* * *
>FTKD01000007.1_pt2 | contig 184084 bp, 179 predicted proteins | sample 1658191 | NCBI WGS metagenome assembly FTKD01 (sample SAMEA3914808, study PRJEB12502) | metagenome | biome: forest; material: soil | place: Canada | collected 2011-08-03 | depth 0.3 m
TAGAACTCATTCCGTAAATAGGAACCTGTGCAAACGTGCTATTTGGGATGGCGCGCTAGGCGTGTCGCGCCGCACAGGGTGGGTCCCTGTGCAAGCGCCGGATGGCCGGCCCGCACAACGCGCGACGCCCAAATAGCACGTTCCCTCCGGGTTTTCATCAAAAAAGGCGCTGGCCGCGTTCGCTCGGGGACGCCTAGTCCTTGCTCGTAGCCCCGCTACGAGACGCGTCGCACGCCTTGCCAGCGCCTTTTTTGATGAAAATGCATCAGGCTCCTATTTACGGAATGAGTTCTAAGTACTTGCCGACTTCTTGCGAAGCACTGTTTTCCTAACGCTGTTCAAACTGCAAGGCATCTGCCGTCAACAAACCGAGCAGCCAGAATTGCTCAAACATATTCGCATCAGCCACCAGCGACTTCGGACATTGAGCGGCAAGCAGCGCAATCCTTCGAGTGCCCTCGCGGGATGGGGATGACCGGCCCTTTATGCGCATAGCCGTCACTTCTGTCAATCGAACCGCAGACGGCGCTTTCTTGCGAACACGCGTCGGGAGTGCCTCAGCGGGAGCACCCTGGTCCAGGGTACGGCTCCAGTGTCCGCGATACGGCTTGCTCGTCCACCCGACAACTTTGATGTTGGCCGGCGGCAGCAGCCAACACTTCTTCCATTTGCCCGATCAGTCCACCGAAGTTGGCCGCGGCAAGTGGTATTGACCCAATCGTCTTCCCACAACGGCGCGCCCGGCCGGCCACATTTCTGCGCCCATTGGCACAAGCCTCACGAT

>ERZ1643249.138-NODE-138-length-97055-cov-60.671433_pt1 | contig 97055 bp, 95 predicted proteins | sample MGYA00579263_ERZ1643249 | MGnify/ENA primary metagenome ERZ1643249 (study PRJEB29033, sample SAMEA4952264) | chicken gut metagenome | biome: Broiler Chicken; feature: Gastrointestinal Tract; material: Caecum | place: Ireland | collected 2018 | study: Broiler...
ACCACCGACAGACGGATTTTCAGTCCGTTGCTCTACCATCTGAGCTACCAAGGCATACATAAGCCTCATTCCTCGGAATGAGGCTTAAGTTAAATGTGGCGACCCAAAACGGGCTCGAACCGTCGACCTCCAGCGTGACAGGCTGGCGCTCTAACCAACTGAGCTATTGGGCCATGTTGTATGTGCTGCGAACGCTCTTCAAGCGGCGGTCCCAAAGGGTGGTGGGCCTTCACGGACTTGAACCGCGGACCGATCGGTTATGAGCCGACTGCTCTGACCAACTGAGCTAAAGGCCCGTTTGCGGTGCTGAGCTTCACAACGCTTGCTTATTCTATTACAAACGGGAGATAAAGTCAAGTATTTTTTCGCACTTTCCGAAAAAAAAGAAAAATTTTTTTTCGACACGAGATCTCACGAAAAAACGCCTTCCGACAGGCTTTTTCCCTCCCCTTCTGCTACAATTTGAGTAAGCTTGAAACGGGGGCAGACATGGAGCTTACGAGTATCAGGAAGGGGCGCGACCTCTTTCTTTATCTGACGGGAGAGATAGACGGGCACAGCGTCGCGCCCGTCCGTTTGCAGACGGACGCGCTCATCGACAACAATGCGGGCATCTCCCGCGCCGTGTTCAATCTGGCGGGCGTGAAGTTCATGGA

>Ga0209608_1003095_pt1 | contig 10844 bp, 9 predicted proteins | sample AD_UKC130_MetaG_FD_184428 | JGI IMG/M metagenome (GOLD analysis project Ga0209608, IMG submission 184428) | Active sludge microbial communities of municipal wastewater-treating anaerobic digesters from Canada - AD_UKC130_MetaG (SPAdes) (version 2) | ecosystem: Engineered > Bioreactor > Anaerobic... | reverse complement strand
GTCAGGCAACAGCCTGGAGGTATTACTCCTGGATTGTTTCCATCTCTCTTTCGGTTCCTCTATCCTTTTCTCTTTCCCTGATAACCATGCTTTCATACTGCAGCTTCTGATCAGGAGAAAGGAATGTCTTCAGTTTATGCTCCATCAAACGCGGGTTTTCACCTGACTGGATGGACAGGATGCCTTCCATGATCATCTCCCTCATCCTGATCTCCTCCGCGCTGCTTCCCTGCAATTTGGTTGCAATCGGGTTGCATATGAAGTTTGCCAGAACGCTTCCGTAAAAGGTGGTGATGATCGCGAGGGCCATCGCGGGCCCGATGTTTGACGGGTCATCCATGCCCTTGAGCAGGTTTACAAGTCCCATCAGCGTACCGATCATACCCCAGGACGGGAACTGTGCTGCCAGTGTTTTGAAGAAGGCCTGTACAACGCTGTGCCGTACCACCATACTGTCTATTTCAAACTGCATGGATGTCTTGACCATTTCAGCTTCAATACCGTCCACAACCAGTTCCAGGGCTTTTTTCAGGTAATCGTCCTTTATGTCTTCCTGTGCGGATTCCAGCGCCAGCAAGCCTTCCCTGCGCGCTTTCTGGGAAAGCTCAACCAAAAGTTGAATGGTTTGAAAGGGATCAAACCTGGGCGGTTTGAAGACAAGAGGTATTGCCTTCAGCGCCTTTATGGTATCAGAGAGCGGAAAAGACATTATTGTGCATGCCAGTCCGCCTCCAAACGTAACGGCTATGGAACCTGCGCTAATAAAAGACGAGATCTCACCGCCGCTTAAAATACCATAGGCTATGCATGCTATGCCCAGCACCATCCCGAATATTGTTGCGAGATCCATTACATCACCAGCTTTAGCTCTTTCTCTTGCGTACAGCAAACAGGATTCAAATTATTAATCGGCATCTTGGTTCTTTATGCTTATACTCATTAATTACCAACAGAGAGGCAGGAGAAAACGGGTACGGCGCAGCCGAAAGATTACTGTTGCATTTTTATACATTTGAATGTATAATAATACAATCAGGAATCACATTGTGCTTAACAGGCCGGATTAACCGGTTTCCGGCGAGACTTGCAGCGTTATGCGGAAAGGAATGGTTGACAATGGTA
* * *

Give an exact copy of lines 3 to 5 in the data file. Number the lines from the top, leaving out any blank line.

>ERZ1643249.138-NODE-138-length-97055-cov-60.671433_pt1 | contig 97055 bp, 95 predicted proteins | sample MGYA00579263_ERZ1643249 | MGnify/ENA primary metagenome ERZ1643249 (study PRJEB29033, sample SAMEA4952264) | chicken gut metagenome | biome: Broiler Chicken; feature: Gastrointestinal Tract; material: Caecum | place: Ireland | collected 2018 | study: Broiler...
ACCACCGACAGACGGATTTTCAGTCCGTTGCTCTACCATCTGAGCTACCAAGGCATACATAAGCCTCATTCCTCGGAATGAGGCTTAAGTTAAATGTGGCGACCCAAAACGGGCTCGAACCGTCGACCTCCAGCGTGACAGGCTGGCGCTCTAACCAACTGAGCTATTGGGCCATGTTGTATGTGCTGCGAACGCTCTTCAAGCGGCGGTCCCAAAGGGTGGTGGGCCTTCACGGACTTGAACCGCGGACCGATCGGTTATGAGCCGACTGCTCTGACCAACTGAGCTAAAGGCCCGTTTGCGGTGCTGAGCTTCACAACGCTTGCTTATTCTATTACAAACGGGAGATAAAGTCAAGTATTTTTTCGCACTTTCCGAAAAAAAAGAAAAATTTTTTTTCGACACGAGATCTCACGAAAAAACGCCTTCCGACAGGCTTTTTCCCTCCCCTTCTGCTACAATTTGAGTAAGCTTGAAACGGGGGCAGACATGGAGCTTACGAGTATCAGGAAGGGGCGCGACCTCTTTCTTTATCTGACGGGAGAGATAGACGGGCACAGCGTCGCGCCCGTCCGTTTGCAGACGGACGCGCTCATCGACAACAATGCGGGCATCTCCCGCGCCGTGTTCAATCTGGCGGGCGTGAAGTTCATGGA

>Ga0209608_1003095_pt1 | contig 10844 bp, 9 predicted proteins | sample AD_UKC130_MetaG_FD_184428 | JGI IMG/M metagenome (GOLD analysis project Ga0209608, IMG submission 184428) | Active sludge microbial communities of municipal wastewater-treating anaerobic digesters from Canada - AD_UKC130_MetaG (SPAdes) (version 2) | ecosystem: Engineered > Bioreactor > Anaerobic... | reverse complement strand